Recent Foreign Theological Works -- By: Anonymous
BSac 39:154 (April 1881) p. 382
Recent Foreign Theological Works
History of the Bible and of Biblical Exegesis to the Present Time (Histoire de la Bible et de l’exégèse biblique jusqu’à nos jours). By Great Rabbi and Professor L. Wogue. 8vo. pp. 383. Paris: Fischbacher. 1881. 12 francs.
Usually German works are discussed in the Bibliotheca Sacra by the present writer, but the work of other foreign theologians deserves notice also, and the work named above may well excite our curiosity, for its existence and contents tell a valuable and a strange story; valuable as an evidence of how much or how little the highest Jewish ecclesiastics know of the Hebrew scholarship of Christianity, or of any scholarship; strange, too, as an evidence of the lack of scholarship which Judaism tolerates and produces. We quote from a review of the work by Professor E. Kautzsch of Tübingen. “Our expectations are of course hardly lessened on reading that the work was intended not for the press, but for the students of the Israelite Seminary.” Surely Jewish students ought to receive the best fruits of Jewish scholarship. “The author makes as if he had consulted the more recent German works on Old Testament Introduction. Yet he knows nothing of any books later than Eichhorn (1790, 3 vols.), Michaelis (whom he does not use), and the Roman Catholic J aim’s Introduction of 1814 (i.e. the purified abridgment of the larger German work).” After all Rabbi Wogue is not very far behind some of our own methods. Are we English writers altogether up to date, and up to critical accuracy, when one of us, seeking to prove “the disagreements of the scholars who have attempted to separate….the Levitical parts of the middle books, Exodus to Numbers, from the rest of the Pentateuchal writings,” exhibits in evidence of this the disagreements between Stähelin’s De Wette’s Introduction to the Old Testament, Parker’s translation, published in 1850, and Nöldeke’s Untersuchungen, published in 1869? Disagreements surely ought to arise in nineteen years of Hebrew investigation. Herr Kautsch gives the following very interesting extract from M. Wogue’s work. The latter says: “It is known that the division of the Bible [i.e. the Old Testament] into Torah [the Pentateuch], Nebhi’im [Joshua, Judges, Samuel, Kings, Isaiah, Jeremiah, Ezekiel, and Ho sea to Malachi], and Kethubhim [the remaining books] is based upon the varying degrees of sacredness and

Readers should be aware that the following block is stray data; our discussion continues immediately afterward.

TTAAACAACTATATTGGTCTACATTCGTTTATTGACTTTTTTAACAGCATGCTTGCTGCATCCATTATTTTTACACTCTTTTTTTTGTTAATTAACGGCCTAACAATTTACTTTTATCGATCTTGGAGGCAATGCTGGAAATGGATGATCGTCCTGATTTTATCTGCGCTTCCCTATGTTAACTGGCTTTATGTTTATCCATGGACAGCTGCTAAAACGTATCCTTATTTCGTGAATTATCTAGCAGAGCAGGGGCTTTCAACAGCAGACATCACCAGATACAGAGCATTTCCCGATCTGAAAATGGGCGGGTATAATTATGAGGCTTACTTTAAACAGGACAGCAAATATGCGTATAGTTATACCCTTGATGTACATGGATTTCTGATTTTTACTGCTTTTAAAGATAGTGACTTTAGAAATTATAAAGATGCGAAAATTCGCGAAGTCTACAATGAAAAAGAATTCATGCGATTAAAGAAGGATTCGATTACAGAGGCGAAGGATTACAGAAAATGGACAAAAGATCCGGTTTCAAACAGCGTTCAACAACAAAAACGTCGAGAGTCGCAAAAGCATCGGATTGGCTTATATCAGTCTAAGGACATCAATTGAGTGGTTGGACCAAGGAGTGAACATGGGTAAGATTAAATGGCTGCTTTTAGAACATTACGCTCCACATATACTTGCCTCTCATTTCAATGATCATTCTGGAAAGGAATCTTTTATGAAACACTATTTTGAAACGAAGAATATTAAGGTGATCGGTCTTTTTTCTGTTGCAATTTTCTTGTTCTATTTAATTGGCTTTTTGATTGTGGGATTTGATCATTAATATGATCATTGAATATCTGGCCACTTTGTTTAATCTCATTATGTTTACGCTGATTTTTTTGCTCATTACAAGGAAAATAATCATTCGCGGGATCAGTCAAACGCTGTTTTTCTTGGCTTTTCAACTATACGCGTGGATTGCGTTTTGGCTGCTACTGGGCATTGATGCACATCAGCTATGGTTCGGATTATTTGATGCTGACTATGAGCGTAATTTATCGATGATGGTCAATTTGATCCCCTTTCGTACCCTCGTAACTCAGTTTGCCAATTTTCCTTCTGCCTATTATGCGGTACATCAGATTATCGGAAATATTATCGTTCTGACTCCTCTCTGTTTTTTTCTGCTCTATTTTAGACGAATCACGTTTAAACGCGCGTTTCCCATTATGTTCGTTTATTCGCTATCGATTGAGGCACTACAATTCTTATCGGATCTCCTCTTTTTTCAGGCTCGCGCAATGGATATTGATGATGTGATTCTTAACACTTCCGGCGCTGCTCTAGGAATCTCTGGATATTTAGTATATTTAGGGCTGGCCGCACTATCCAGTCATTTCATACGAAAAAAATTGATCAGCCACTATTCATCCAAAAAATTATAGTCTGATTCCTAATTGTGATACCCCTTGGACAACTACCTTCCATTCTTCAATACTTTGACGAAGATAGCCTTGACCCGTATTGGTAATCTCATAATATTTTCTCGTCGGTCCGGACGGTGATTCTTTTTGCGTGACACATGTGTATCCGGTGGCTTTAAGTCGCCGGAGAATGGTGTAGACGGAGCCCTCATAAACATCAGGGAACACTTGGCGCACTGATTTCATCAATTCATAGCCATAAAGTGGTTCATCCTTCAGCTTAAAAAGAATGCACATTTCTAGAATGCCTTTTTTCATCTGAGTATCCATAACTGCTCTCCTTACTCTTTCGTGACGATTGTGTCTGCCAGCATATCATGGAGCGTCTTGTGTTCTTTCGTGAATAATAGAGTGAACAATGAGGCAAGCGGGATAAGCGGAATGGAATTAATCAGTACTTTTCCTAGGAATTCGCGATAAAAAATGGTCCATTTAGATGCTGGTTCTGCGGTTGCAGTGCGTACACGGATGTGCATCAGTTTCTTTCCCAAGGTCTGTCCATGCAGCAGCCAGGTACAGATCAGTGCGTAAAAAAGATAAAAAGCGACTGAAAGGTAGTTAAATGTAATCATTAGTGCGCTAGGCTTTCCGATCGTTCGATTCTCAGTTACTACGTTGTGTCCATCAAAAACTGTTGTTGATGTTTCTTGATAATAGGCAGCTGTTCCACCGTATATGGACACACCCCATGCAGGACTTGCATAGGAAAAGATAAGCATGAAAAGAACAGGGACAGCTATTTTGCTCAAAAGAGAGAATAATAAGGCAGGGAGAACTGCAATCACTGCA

BSac 39:154 (April 1881) p. 383
authority of the books, and upon the gradually decreasing quality of the inspiration in these several classes of books. The Torah was written by men under the direct or immediate inspiration, entitled the ‘dictation’ of God; the prophets (Nebhi’im) by men under the indirect but higher inspiration; the Hagiographa (Kethubhim) by ...
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